The Oklahoma Department of Health developed a Push Partner Program in response to Homeland Security Presidential Directive 21, which asked all communities to be prepared to provide prophylaxis to their entire population within 48 hours. The "push" strategy involves distributing medications to partner agencies, which then dispense the medications to their employees, employees' family members, and the agencies' clients.
The Push Partner Registry (PPR) is a five-county public health partnership with community-based organizations to dispense medications to at-risk populations during an emergency. The intent of the registry is to create a comprehensive database of regional private partners and community-based organizations that serve at-risk populations and are willing to serve as a private point-of-dispensing (POD) site during an emergency.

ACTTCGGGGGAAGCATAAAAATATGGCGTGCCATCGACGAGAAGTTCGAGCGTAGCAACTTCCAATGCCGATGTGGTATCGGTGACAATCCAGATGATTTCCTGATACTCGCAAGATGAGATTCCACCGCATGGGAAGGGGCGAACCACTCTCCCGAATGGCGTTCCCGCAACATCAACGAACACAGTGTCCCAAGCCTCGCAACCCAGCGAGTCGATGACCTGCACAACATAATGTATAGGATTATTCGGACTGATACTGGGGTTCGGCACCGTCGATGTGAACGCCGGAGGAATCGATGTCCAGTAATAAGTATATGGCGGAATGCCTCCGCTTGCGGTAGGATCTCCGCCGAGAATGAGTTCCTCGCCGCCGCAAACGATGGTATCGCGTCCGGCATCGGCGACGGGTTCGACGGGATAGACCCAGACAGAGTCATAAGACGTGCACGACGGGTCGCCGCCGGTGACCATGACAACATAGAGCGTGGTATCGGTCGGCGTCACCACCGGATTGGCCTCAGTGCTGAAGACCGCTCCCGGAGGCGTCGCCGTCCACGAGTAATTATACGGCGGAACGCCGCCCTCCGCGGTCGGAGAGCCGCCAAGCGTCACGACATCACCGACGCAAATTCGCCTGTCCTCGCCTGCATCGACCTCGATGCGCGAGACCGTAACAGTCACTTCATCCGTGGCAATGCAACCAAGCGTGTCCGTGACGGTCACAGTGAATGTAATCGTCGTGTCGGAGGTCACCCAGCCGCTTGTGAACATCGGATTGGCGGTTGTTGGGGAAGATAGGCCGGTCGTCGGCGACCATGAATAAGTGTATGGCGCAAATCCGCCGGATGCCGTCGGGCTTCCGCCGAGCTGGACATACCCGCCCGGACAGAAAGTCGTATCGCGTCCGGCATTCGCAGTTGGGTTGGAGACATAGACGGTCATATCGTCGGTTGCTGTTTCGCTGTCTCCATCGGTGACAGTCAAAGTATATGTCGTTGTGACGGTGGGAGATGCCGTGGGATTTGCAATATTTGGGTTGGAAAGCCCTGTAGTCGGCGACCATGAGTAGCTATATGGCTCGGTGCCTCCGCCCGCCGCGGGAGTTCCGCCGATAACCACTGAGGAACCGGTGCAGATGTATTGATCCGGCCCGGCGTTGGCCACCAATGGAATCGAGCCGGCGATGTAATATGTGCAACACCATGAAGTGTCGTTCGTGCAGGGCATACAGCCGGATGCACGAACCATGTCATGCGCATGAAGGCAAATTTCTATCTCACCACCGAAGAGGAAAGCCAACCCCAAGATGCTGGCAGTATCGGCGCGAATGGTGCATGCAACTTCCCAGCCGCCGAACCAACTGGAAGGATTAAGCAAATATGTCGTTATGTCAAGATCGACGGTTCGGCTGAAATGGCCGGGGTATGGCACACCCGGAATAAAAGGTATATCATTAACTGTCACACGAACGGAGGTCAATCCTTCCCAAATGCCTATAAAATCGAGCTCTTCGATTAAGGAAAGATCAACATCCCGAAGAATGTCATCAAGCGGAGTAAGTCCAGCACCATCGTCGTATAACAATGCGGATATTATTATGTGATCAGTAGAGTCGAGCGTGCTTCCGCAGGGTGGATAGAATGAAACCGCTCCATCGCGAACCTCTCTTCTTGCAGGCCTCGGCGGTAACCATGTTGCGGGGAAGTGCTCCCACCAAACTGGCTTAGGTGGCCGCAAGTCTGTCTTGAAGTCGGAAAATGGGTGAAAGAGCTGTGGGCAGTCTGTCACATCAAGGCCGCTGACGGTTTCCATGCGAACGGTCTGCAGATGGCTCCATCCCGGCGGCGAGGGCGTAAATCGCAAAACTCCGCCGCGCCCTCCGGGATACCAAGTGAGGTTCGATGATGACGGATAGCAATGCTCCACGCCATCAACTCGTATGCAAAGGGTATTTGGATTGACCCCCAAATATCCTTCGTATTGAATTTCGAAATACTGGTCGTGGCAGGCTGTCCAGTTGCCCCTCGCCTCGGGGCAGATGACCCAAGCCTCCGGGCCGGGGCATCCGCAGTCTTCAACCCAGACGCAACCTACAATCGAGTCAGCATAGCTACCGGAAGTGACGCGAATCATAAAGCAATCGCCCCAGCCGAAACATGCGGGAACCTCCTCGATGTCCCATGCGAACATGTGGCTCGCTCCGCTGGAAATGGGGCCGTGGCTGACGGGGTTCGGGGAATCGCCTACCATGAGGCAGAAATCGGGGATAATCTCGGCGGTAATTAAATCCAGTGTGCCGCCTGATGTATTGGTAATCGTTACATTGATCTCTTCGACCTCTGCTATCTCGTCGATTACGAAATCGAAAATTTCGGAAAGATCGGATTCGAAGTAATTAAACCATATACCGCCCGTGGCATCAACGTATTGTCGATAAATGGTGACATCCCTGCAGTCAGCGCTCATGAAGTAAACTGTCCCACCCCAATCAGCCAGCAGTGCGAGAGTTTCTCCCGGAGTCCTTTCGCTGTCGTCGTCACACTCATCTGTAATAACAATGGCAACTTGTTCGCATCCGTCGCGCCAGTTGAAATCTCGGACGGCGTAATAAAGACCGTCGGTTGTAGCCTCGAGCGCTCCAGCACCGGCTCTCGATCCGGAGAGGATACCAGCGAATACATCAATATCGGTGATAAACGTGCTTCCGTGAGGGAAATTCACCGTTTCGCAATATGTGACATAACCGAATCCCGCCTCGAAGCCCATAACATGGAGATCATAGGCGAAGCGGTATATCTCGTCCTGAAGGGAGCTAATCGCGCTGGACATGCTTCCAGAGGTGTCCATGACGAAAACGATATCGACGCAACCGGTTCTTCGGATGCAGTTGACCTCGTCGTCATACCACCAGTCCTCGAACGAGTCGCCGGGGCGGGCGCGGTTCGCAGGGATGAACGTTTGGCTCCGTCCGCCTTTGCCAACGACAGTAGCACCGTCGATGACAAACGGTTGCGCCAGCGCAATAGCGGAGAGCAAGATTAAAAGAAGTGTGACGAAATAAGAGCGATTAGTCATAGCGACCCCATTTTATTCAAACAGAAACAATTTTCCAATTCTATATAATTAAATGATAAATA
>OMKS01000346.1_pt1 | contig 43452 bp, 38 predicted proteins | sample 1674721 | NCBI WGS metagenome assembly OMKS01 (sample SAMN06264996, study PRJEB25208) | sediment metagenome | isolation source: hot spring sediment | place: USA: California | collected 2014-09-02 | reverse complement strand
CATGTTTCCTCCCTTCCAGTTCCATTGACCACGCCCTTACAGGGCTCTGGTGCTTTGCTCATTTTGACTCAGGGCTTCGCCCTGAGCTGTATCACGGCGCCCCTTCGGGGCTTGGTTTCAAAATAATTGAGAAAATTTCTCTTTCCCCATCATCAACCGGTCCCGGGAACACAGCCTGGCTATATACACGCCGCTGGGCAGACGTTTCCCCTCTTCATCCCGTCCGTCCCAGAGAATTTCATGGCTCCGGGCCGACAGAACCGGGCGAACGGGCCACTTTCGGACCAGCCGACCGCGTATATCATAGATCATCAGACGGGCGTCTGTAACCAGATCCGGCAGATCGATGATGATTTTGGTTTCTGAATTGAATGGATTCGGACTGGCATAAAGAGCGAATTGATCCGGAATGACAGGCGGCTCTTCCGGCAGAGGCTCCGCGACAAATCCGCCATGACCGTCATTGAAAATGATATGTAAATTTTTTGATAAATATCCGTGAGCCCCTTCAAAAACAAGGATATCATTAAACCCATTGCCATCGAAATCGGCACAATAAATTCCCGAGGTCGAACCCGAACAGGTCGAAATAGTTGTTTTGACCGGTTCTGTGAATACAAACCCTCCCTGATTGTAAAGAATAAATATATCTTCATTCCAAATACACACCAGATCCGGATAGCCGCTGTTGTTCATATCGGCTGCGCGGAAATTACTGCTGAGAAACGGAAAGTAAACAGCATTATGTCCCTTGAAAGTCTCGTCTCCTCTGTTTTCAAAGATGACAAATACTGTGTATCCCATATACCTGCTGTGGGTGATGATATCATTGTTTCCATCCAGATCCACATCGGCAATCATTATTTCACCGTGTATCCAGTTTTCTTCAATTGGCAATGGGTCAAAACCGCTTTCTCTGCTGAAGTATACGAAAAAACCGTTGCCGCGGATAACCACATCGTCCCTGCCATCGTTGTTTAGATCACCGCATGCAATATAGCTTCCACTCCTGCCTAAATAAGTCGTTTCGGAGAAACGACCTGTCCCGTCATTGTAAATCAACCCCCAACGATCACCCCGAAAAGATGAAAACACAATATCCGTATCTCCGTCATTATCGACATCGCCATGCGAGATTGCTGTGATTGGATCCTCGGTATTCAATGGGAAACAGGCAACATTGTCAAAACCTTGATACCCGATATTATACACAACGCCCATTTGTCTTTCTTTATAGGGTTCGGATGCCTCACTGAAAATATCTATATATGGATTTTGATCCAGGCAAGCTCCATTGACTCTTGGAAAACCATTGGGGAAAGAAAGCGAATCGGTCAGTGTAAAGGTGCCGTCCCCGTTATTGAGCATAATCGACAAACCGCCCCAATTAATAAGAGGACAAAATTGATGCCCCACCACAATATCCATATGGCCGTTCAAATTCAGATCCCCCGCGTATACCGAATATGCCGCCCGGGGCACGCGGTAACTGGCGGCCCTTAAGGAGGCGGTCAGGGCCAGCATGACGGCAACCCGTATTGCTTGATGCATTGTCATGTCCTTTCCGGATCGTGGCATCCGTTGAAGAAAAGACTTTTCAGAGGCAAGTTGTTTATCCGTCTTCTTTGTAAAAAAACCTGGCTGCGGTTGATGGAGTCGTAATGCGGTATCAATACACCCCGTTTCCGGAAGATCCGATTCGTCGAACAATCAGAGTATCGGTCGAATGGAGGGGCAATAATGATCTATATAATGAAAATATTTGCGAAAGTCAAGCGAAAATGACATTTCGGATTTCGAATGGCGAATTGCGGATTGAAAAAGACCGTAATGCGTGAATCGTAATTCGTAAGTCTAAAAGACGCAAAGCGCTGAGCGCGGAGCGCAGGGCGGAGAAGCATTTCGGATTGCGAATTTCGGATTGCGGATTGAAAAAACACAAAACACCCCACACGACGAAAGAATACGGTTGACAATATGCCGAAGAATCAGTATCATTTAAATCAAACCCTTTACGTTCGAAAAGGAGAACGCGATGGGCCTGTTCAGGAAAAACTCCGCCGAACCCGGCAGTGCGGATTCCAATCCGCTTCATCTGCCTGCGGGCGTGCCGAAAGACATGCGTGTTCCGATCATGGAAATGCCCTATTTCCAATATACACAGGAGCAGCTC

A NIMS-based approach provides a framework to establish an acute care center (ACC) for a bioterrorism event, but much of the information could easily be extrapolated to a pandemic situation. The materials describe a coordinated approach between local hospitals and acute care centers by including scenarios for which an ACC might be needed and defining the level of care provided outside of a hospital.
New York City Department of Health and Mental Hygiene
A concept of operations describes an integrated approach to developing surge capacity plans between multiple hospitals. Four hospitals in Brooklyn, New York, developed a collaborative plan by conducting inventories of various hospital assets and identifying surge capacity resources at each facility.
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